Saturday, December 23, 2006

Calculate your Carbon-Footprint.

Ever wanted a ready-reckoner as to your carbon footprint? If so, Donnachadh McCarthy (who's family are originally from Cork, I would think, as it is my Grandmother's maiden name) has written an article in The Independent in which are some handy conversion factors. The carbon footprint is oddly named, since it refers to the "weight" of CO2 impressed on the sky, in tonnes of carbon dioxide NOT carbon. To convert this to an equivalent of carbon, multiply each tonne of CO2 by (12/44) or about a quarter. First of all, electricity. To convert this into an emission of CO2, first work out how many kilowatt hours of electricity has been used by your household during the past 12 months. For our own household, it is 3,062 kwh (according to the electricity bills), and so multiply this by 0.43:

Hence: 3,062 x 0.43 = 1,316.7 kg = 1.3 tonnes of CO2.

Next, gas/oil. Again, from the bills you can work out how many kwh of gas you have used, and in our case that is 18,237 kwh, which is to be multiplied by 0.19, giving:

3,465 kg = 3.5 tonnes of CO2.

[For completeness, If you have oil-fired heating and used 2000 litres of oil, the conversion would be 2,000 x 2.68 = 5,360 kg = 5.4 tonnes of CO2.
If it is coal-fired, and 2.5 tonnes of coal were used, then that equates to 2.5 x 2.42 = 6,000 kg = 6 tonnes of CO2].

Car use: this is worked out on the mileage, and so for an annual 8,700 miles, multiply by 0.36 = 3,132 kg = 3.1 tonnes of CO2. Now, we do not own a car, and instead walk or use public transport for longer distances. Hence although on this basis, our CO2 contribution is zero, there is some output.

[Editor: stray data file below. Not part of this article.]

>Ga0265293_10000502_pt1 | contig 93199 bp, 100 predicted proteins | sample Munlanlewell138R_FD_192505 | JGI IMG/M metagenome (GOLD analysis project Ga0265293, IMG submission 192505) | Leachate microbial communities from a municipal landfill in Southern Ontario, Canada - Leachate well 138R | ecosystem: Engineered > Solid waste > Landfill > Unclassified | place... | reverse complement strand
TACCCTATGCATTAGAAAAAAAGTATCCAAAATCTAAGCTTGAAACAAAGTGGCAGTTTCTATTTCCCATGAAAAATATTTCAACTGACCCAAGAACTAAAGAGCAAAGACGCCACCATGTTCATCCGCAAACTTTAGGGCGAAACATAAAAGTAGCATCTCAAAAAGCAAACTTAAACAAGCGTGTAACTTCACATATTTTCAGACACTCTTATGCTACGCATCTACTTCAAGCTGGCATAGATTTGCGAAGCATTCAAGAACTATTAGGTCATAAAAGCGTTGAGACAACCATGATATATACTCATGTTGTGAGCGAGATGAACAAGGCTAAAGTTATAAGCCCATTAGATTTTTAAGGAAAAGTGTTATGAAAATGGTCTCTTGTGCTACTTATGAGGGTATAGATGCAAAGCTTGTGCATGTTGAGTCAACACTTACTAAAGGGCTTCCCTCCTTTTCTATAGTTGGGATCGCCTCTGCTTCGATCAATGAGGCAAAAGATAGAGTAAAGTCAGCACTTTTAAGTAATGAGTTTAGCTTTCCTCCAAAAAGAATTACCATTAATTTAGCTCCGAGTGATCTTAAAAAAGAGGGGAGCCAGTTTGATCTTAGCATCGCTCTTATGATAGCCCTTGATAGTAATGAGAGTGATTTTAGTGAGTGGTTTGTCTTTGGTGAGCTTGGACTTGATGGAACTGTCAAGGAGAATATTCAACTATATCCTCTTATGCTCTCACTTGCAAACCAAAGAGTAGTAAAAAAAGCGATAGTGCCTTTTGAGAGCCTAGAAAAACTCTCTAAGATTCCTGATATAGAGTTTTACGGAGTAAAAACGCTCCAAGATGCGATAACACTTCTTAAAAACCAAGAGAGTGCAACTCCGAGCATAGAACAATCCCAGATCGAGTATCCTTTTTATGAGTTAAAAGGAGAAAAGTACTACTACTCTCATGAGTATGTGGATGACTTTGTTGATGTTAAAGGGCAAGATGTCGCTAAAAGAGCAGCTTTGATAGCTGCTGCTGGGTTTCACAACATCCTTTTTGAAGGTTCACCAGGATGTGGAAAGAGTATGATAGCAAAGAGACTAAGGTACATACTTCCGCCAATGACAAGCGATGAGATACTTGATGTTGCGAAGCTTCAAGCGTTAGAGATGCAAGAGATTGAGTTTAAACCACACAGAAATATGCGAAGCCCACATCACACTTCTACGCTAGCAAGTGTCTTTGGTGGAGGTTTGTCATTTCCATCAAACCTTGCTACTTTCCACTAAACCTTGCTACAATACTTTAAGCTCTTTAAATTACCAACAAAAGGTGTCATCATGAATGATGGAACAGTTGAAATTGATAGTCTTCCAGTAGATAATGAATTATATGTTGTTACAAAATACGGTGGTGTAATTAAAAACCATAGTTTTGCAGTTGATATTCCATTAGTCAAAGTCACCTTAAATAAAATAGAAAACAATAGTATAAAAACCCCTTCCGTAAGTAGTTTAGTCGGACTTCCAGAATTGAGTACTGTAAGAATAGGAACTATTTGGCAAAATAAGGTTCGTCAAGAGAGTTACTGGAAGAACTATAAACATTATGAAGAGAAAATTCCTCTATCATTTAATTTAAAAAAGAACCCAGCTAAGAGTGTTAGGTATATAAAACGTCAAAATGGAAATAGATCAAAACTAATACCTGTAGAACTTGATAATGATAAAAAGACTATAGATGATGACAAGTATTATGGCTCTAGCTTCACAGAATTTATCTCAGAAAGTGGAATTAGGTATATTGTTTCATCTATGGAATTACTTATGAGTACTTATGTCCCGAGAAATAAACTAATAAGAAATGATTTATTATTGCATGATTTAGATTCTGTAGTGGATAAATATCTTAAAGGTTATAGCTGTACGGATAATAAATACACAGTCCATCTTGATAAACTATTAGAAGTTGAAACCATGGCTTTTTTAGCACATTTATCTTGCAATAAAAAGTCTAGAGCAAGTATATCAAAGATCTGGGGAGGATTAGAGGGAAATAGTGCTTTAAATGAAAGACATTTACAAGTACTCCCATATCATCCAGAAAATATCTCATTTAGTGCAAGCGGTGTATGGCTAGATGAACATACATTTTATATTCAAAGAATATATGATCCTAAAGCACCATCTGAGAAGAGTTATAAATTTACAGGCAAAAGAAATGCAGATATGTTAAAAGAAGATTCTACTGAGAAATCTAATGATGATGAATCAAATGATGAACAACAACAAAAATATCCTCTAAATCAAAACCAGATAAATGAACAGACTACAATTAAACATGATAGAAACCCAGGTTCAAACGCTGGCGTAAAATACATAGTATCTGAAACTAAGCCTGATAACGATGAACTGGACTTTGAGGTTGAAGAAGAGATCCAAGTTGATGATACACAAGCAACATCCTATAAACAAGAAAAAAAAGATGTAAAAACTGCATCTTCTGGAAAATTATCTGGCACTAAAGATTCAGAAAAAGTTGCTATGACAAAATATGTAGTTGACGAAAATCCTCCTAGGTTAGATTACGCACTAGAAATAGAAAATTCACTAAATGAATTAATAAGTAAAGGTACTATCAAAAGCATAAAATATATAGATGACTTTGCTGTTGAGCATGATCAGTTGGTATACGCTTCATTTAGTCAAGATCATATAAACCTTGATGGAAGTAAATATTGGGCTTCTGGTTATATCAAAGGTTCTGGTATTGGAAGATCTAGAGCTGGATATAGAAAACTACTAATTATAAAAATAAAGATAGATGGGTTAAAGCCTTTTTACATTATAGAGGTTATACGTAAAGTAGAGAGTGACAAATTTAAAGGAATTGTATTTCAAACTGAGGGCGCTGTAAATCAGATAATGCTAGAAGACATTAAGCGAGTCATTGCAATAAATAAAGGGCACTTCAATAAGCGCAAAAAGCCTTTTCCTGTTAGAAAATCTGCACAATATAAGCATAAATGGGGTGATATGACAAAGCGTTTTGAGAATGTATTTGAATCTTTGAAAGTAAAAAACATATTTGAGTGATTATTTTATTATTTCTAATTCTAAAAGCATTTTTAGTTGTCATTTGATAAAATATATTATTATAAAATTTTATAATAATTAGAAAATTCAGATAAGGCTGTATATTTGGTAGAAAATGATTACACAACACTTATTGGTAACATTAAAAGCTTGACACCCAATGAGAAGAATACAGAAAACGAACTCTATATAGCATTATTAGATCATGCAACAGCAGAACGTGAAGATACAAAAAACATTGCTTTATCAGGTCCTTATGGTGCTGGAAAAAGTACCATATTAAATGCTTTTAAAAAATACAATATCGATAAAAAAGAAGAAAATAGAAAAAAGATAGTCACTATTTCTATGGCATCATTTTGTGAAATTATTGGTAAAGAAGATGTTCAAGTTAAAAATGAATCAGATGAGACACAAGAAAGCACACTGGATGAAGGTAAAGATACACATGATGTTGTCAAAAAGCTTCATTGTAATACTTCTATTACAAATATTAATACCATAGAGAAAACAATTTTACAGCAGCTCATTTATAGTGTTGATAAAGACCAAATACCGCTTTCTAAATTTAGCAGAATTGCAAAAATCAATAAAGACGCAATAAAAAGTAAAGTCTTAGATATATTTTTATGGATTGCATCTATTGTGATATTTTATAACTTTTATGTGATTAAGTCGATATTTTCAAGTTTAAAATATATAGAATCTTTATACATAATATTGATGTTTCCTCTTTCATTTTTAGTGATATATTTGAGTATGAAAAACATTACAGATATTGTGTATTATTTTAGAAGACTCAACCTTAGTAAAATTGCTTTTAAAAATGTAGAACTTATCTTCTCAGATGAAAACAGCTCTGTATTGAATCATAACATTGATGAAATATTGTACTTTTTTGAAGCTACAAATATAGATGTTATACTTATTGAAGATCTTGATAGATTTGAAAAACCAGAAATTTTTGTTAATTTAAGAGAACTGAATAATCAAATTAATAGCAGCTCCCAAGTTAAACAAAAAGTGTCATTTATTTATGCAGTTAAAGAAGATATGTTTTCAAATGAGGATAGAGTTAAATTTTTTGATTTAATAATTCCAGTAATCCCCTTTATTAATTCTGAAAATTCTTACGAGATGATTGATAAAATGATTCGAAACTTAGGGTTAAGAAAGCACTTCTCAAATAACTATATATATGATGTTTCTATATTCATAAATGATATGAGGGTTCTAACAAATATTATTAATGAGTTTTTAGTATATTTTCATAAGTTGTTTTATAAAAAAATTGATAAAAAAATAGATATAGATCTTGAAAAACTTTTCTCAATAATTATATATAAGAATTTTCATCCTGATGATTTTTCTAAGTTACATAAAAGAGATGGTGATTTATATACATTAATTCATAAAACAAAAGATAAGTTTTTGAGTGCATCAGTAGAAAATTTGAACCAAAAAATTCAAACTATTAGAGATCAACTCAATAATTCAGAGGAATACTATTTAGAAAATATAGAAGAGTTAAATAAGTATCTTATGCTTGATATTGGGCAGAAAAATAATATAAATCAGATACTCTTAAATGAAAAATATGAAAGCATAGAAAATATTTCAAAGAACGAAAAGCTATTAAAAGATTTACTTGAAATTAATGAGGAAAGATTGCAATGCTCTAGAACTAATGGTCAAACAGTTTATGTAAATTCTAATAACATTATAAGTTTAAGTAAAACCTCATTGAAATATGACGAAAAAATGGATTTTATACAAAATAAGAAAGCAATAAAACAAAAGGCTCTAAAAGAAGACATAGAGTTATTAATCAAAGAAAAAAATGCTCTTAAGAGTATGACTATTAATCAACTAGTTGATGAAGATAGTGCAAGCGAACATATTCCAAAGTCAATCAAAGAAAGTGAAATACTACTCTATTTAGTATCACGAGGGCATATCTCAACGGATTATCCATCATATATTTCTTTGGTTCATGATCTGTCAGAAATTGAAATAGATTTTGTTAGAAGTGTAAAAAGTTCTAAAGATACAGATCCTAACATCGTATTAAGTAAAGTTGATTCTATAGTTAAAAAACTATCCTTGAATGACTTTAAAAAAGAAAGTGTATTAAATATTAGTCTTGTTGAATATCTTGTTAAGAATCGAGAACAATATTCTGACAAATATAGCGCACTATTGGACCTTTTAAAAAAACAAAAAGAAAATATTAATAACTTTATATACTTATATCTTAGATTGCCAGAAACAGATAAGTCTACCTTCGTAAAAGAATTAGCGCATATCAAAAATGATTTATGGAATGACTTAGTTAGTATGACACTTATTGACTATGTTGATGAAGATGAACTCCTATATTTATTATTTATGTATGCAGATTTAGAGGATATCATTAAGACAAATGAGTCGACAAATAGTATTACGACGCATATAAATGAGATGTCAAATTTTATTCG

Flights. The recommendation is to take the number of short-haul flights (e.g. London-Paris; London-Edinburgh) and multiply by 0.2 tonnes of CO2. For medium-haul flights (e.g. Edinburgh-Ankara; Cardiff-Cairo), multiply by 0.8 tonnes, and long-haul (e.g. London-Sydney) multiply by 2 tonnes.

For the electricity and gas/oil, add the two together and divide by the number of adults in the household. So, for us that is: 1.3 + 3.5 = 4.8/2 = 2.4 tonnes of CO2 each. Add zero for car use, and 2 medium haul flights each (London-Prague) = 2 x 0.2 = 0.4. Hence we have a carbon footprint of 2.8 tonnes of CO2 each. I am relieved that our combined "household emissions" of 5.6 tonnes is less than the 6.2 average according to DEFRA, and a good deal less than the 66 tonnes estimated for one well-off Hertfordshire family! The entire family of Friends of the earth press officer Neil Verlander apparently produces a mere breeze of 1.7 tonnes of CO2!

Energy Balance wishes you all a Merry Christmas and a less energy intensive 2007!

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